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Polonius Production Diary: Notes

I continue to not write much about Polonius, I know. It’s not terribly interesting work, honestly. It’s going fine, just not terribly interesting. I mean, our Hamlet and our Ophelia are doing interesting work and all, but Polonius is Polonius.

We had a sort of stagger-through last night, our first time running the whole thing (mostly) off-book. It took forever, as that rehearsal tends to do, and then at eleven o’clock at night we gathered for notes. It was, um, late.

I wonder if there are better and worse methods for giving actors notes. I mean, there are drawbacks to all of them. For a rehearsal like last night’s, when we are all exhausted and dull-brained, it seems foolish and counter-productive to stay late and give notes. On the other hand, giving notes at the beginning of the next rehearsal isn’t really good, either—for one thing, there may be a different subset of the cast called at the beginning of the rehearsal, and for another, it’s difficult enough to remember (or decipher) a note a couple of hours after taking it. It may be surprising to people who haven’t done community theater how often a director will say something like ‘I have written down here: Horatio down TOUCH. Does that make sense?’ and eventually they figure out what it was that she wanted him to do or not do. Trying it the next day is a lot more difficult.

Some directors don’t take or give notes at all until very, very late in the process, preferring to stop scenes right away with their suggestions and ideas. That is probably my preference, but there are drawbacks to that, too—it’s important to get a sense of how scenes flow (and how they flow together) that can be difficult if we’re doing too much starting and stopping.

I have had some directors attempt the technique where notes are emailed to the cast the next day; this has all of the disadvantages of the next day with several additional disadvantages (the director doesn’t have the cast’s help deciphering notes, for one thing). The huge advantage is that it doesn’t take up rehearsal time, which is an incredibly valuable resource; there is a corresponding disadvantage that it takes up the director’s time outside of rehearsal, which is usually a valuable and scarce resource as well.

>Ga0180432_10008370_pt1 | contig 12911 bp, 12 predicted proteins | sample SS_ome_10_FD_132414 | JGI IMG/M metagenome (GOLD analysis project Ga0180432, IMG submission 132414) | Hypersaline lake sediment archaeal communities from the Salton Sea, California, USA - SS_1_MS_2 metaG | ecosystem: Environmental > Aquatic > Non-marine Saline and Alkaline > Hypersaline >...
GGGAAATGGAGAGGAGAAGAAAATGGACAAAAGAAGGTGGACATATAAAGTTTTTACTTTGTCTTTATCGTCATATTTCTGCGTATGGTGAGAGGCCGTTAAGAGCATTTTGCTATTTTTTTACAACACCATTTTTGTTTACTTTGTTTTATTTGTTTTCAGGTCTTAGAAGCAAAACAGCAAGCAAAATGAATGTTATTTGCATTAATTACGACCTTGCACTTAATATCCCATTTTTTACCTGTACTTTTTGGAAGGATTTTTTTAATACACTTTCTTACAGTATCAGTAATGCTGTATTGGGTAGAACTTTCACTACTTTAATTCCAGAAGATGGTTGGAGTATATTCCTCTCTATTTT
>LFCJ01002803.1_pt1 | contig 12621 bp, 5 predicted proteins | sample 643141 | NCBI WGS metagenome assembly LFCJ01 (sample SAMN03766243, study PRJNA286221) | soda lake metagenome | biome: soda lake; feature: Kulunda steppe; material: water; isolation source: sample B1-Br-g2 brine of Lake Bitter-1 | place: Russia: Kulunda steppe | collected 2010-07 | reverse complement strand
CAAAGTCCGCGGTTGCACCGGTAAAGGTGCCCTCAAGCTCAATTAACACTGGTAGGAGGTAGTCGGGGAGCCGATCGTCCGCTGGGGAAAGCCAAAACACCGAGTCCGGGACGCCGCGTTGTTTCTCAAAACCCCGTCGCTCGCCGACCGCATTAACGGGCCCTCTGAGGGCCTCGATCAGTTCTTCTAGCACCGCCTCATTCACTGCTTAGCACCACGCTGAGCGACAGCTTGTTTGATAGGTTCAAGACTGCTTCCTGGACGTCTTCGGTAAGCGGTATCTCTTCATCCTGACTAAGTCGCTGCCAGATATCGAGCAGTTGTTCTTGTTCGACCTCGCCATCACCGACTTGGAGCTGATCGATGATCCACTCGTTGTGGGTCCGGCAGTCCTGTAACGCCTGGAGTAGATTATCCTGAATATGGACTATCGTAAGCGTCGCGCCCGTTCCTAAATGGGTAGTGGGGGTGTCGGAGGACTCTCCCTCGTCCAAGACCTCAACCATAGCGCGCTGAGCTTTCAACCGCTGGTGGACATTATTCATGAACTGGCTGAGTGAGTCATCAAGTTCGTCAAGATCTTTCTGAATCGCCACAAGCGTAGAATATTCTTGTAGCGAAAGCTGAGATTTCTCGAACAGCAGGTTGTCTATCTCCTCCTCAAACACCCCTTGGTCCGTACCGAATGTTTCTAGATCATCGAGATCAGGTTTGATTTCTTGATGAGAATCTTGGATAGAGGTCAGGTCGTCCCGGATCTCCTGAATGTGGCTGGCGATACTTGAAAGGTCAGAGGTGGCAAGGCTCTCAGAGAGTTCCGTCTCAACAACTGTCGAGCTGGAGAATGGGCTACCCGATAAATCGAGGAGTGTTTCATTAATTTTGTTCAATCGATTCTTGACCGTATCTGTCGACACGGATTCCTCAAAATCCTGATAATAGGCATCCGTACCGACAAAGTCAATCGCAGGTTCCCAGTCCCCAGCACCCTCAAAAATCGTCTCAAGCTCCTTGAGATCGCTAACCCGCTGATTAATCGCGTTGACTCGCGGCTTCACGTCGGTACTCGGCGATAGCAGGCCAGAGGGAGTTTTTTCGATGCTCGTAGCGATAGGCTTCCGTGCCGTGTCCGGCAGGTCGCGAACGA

One issue as well is that I often find it helpful to hear the notes given to other cast members, so a really efficient system isn’t actually as good for me. I’m not talking about the notes like ‘I think the important word in that line is him’ but often if the director is giving other actors notes about pacing or cheating out to stage left or focus, there’s useful information there for me, if not about what I am doing myself then about what the director thinks, about theater generally or our storytelling. Or even about the director’s methods of communication—I could have saved myself a lot of upset during certain shows if I had known at the beginning that the director had a habit of sounding like she was barely holding in her furious contempt for the talentless stupidity of the actors she had cast when she was, in fact, just trying to work quickly. I’m not likely to work for her again, it’s true, but I was only able to figure out the communication problem when it involved another actor and not me.

And another concern, particularly in a show such as Hamlet, is that the lead actor often gets as many notes as the rest of the cast put together, and sometimes the notes are of a different nature. There’s a legitimate tension between the rest of the actors not really wanting to spend their time sitting through those and yet not really wanting the lead actor to get Star Treatment, getting his or her notes in private audience with the director. I mean, everyone understands (I hope) that it’s a play about Hamlet, and yet—at least in the amateur theater that is all I know to talk about—part of what we are doing this whole thing for is a sense of camaraderie and, well, community.

And all of those options about when to give notes and how to give notes are of course less important that what and how many notes to give. Actors being different one to another (similar in that way to real people) and reacting differently to different styles and amounts of notes makes it difficult, I imagine, but there is also time management involved, and communication issues and so forth. Listing every possible improvement is often counterproductive, but ignoring problems may not make them go away, either.

Essentially, directing is difficult, and I’m just glad I don’t have to do it.

Tolerabimus quod tolerare debemus,
-Vardibidian.

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